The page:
Yet, it IS legal for rural Alaskans. It’s legal that more of THEIR children, than other families, suffer lower respiratory tract infections due to lack of modern water service. It’s legal to live in communities where occasional floods mix with the sewage lagoons and contaminate everything in the path of the floods. When was the last time you heard of incarcerated populations dealing with THAT?

  5. elsie09 Says:

    The front page photo of “Forgotten America” shows a villager “tossing out the slop”, that is, dumping his family’s honey bucket into the Ninglick River at the village of Newtok last fall. The Yukon is 2300 miles long. How many households of untreated waste have been dumped into that river by the time it reaches the Bering Sea at the Yukon-Kuskokwim Delta?

    I don’t understand why anyone would take a bucket of human waste and toss it into a river. But obviously it is done; the photo is proof.

  6. Martha Unalaska Yard Sign Says:

    The Yukon is a long river system that has many opportunities to carry both natural and human sourced pollution along its path. The Yukon is mighty, but so are the Great Lakes and we made a mess of those.

  7. tom Says:

    Rural Alaskans like the frontier life thats why they are there. I am from alaska and I have never heard of anyone using 55 gal fuel drums for water and for doing your business in a 5 gal drum, maybe at the camp site. People do have out houses and have to find clean sources of water but it is not as bad as you think. If you don’t like that kind of life style you might want to stay in your city.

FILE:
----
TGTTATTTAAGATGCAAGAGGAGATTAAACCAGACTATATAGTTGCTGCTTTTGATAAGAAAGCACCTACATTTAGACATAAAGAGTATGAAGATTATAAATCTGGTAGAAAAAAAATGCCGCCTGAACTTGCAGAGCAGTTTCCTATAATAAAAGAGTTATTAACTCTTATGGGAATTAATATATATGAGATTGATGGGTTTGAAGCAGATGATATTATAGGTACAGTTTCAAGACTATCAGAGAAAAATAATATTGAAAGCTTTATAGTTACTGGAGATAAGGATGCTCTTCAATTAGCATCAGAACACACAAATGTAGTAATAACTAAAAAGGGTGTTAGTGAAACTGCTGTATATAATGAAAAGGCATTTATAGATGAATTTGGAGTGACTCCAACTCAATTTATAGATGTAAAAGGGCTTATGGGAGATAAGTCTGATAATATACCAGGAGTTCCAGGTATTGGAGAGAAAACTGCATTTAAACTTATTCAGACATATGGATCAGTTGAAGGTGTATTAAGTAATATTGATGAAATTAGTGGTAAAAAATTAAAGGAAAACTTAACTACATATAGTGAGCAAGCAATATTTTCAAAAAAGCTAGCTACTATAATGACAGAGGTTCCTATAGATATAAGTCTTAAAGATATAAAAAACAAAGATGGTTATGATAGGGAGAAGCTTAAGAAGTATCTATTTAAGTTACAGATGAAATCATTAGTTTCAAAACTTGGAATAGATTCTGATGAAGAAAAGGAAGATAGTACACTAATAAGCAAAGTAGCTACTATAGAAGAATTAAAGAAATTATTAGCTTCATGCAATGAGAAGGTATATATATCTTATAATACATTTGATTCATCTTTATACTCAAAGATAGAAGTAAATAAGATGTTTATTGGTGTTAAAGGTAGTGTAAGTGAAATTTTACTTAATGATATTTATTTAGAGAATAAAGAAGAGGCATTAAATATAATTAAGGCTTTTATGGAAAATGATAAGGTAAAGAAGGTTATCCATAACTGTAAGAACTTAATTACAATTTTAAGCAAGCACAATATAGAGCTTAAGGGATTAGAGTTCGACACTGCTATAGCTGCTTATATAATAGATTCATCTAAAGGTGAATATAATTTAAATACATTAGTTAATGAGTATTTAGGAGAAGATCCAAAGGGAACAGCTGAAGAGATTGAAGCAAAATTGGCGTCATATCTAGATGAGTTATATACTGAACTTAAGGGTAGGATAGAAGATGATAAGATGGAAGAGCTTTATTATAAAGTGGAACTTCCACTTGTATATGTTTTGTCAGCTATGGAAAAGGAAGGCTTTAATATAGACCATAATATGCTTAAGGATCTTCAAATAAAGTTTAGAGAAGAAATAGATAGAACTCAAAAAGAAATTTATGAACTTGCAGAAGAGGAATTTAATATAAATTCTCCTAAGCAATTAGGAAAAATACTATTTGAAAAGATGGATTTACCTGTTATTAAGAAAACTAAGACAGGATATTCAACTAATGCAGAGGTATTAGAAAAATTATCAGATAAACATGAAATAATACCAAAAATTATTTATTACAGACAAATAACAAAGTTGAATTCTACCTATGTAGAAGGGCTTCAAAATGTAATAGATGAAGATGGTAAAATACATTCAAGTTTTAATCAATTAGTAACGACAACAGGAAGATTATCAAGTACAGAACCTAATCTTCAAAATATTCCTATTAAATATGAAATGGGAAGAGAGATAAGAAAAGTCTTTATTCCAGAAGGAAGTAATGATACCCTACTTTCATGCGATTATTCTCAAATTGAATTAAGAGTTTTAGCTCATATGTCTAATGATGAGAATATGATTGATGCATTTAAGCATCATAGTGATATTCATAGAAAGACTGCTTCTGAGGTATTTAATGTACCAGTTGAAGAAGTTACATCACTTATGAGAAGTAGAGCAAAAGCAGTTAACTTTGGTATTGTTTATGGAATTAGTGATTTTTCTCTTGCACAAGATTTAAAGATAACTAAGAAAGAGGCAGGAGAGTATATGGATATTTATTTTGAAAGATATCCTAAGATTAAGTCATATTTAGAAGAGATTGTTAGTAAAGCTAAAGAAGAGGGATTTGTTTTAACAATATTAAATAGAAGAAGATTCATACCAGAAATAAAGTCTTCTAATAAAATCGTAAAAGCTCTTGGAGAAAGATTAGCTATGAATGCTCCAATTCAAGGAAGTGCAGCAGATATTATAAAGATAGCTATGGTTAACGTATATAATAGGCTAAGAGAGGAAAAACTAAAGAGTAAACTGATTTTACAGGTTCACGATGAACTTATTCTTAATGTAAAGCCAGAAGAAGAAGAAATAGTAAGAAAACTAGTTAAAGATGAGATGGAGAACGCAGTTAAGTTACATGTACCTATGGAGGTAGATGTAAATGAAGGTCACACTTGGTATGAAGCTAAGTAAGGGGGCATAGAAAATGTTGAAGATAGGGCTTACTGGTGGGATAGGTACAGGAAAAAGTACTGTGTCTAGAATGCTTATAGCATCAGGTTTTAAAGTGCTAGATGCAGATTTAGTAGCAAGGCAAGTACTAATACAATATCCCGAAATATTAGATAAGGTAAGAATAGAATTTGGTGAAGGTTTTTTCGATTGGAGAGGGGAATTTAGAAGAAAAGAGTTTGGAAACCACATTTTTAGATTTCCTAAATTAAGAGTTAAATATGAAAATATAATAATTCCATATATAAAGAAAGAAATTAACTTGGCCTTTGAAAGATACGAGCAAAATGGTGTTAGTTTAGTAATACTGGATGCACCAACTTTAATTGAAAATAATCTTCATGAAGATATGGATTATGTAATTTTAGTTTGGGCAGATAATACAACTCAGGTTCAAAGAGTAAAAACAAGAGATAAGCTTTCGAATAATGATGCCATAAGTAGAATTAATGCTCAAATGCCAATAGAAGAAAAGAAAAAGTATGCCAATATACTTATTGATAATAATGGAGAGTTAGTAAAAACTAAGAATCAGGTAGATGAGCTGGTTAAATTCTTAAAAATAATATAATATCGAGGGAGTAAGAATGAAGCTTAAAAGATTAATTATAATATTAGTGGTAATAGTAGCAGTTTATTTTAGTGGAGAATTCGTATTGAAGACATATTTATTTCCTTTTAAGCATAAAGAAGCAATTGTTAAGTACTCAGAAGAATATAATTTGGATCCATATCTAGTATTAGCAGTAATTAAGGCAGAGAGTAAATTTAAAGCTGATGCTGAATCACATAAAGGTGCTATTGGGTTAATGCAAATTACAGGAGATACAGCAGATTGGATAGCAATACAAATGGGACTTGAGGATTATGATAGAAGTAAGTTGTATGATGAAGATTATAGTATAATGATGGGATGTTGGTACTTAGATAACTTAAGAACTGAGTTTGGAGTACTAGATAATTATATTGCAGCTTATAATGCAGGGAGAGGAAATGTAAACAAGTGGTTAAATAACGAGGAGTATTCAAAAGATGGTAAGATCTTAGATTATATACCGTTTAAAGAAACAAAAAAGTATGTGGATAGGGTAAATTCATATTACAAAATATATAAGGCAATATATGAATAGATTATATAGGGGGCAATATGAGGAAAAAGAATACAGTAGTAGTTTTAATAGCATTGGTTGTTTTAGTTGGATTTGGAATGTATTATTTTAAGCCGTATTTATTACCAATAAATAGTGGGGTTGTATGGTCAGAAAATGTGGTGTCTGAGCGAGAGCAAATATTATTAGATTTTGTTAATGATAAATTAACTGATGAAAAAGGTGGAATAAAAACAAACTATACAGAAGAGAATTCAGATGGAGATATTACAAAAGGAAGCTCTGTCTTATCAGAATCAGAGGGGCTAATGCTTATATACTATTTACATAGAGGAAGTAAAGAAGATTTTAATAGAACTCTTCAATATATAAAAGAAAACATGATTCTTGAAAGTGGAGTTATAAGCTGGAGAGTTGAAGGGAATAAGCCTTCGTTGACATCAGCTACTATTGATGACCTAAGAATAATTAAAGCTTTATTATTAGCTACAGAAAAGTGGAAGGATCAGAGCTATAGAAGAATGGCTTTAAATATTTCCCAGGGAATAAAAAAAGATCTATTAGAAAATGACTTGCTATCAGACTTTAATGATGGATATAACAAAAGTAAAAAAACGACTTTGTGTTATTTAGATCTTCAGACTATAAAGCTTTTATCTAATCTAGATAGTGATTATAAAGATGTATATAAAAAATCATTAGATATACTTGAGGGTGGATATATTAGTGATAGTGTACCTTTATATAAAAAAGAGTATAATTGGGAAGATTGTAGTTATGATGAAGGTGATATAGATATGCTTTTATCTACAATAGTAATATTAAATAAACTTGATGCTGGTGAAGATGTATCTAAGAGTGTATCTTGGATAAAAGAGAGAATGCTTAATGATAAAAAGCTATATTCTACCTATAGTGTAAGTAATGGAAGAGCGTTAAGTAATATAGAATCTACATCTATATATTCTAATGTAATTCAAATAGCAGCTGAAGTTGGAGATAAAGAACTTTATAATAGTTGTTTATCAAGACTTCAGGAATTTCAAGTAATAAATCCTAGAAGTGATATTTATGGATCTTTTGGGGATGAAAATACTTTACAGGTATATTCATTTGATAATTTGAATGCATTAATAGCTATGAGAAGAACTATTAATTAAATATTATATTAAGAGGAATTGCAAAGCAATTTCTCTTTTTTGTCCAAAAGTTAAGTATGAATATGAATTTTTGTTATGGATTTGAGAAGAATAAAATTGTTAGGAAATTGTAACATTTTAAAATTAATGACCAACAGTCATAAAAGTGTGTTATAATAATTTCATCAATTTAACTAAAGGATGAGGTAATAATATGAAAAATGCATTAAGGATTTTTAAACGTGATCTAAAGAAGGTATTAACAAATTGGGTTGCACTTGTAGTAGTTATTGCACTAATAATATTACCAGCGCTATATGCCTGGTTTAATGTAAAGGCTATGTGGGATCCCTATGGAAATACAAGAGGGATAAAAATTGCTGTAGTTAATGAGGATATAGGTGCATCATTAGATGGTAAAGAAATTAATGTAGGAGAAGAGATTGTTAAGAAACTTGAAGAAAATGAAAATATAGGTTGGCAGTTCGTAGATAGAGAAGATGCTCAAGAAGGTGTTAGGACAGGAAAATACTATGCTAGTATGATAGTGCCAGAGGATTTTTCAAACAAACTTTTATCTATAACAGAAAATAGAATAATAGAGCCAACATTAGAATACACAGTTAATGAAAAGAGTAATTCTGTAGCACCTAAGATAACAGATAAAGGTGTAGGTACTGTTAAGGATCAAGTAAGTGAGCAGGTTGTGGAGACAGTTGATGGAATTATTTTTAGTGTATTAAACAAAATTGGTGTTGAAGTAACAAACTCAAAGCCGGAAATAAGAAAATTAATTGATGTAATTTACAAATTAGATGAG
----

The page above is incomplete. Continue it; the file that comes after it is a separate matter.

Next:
8. alaskapi Says:

    tom-
    You don’t say where in Alaska you come from or when …

    Yes, there are folks who choose to live away from others, who have made the choice to live a “frontier life” , who have outhouses and all, who are comfortable with a spartan lifestyle in exchange for peace and quiet.

    However, the things you say you never heard about exist in many, many villages … these things are well documented and photographed.
    Thousands of people live this way…

    Thousands of people who were born and raised in the bush…
    Who didn’t start in a city…
    Who have had many, many promises that they will enjoy the health benefits clean drinking water and proper sanitation bring to communities…
    Communities which exist around schools for their children, mail service, supply drops, churches…
    These are not isolated families, these are towns…

    And tom- while only accepting what comes across your own bow works moderately well in everyday life it is insufficient and inefficient when applied to the whole world which we personally do not experience…
    Thirty some years ago I made a choice to “hear about” at least one thing which wasn’t right in my own personal line of sight per day…
    (As I don’t have much imagination , I often miss even things which are in the same room with me.)
    When I tote up the 30+yrs x 365 days of finding other ideas, information, views of things/yr I realize I have more tools for seeing and understanding than my natural style provides for AND am better able to understand even everyday things which run across my personal horizon…
    This is a long, roundabout way of trying to say nicely that because you haven’t heard about something doesn’t mean it doesn’t exist, my friend.